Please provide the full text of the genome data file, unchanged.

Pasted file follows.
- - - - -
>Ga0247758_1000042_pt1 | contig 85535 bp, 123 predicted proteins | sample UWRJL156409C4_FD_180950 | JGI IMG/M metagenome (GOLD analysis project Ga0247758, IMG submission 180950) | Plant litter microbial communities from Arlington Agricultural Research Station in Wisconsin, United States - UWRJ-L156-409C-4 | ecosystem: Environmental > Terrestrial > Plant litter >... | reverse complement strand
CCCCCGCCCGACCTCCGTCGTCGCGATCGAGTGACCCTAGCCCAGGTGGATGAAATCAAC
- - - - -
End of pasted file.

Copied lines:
>Ga0247758_1000042_pt1 | contig 85535 bp, 123 predicted proteins | sample UWRJL156409C4_FD_180950 | JGI IMG/M metagenome (GOLD analysis project Ga0247758, IMG submission 180950) | Plant litter microbial communities from Arlington Agricultural Research Station in Wisconsin, United States - UWRJ-L156-409C-4 | ecosystem: Environmental > Terrestrial > Plant litter >... | reverse complement strand
CCCCCGCCCGACCTCCGTCGTCGCGATCGAGTGACCCTAGCCCAGGTGGATGAAATCAAC